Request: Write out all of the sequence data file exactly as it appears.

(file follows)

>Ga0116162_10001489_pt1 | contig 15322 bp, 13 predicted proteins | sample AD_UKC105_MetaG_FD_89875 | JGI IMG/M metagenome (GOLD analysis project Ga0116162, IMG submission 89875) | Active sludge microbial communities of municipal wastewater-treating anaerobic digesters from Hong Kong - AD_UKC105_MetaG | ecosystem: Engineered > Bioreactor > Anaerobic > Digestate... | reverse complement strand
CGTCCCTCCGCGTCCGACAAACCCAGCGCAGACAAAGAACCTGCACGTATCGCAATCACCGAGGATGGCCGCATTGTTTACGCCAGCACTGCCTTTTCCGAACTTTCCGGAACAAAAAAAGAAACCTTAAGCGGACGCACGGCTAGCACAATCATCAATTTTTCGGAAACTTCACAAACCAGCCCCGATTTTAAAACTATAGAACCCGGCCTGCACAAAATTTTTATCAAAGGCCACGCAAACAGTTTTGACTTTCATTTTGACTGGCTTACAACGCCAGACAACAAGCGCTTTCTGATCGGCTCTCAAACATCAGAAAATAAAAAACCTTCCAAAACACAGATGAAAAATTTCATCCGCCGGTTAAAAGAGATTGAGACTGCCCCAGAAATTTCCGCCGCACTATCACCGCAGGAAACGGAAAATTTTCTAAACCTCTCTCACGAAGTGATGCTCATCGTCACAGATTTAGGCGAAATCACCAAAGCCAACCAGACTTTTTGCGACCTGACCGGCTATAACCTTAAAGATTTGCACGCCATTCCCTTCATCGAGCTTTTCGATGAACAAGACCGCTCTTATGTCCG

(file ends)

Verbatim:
>Ga0116162_10001489_pt1 | contig 15322 bp, 13 predicted proteins | sample AD_UKC105_MetaG_FD_89875 | JGI IMG/M metagenome (GOLD analysis project Ga0116162, IMG submission 89875) | Active sludge microbial communities of municipal wastewater-treating anaerobic digesters from Hong Kong - AD_UKC105_MetaG | ecosystem: Engineered > Bioreactor > Anaerobic > Digestate... | reverse complement strand
CGTCCCTCCGCGTCCGACAAACCCAGCGCAGACAAAGAACCTGCACGTATCGCAATCACCGAGGATGGCCGCATTGTTTACGCCAGCACTGCCTTTTCCGAACTTTCCGGAACAAAAAAAGAAACCTTAAGCGGACGCACGGCTAGCACAATCATCAATTTTTCGGAAACTTCACAAACCAGCCCCGATTTTAAAACTATAGAACCCGGCCTGCACAAAATTTTTATCAAAGGCCACGCAAACAGTTTTGACTTTCATTTTGACTGGCTTACAACGCCAGACAACAAGCGCTTTCTGATCGGCTCTCAAACATCAGAAAATAAAAAACCTTCCAAAACACAGATGAAAAATTTCATCCGCCGGTTAAAAGAGATTGAGACTGCCCCAGAAATTTCCGCCGCACTATCACCGCAGGAAACGGAAAATTTTCTAAACCTCTCTCACGAAGTGATGCTCATCGTCACAGATTTAGGCGAAATCACCAAAGCCAACCAGACTTTTTGCGACCTGACCGGCTATAACCTTAAAGATTTGCACGCCATTCCCTTCATCGAGCTTTTCGATGAACAAGACCGCTCTTATGTCCG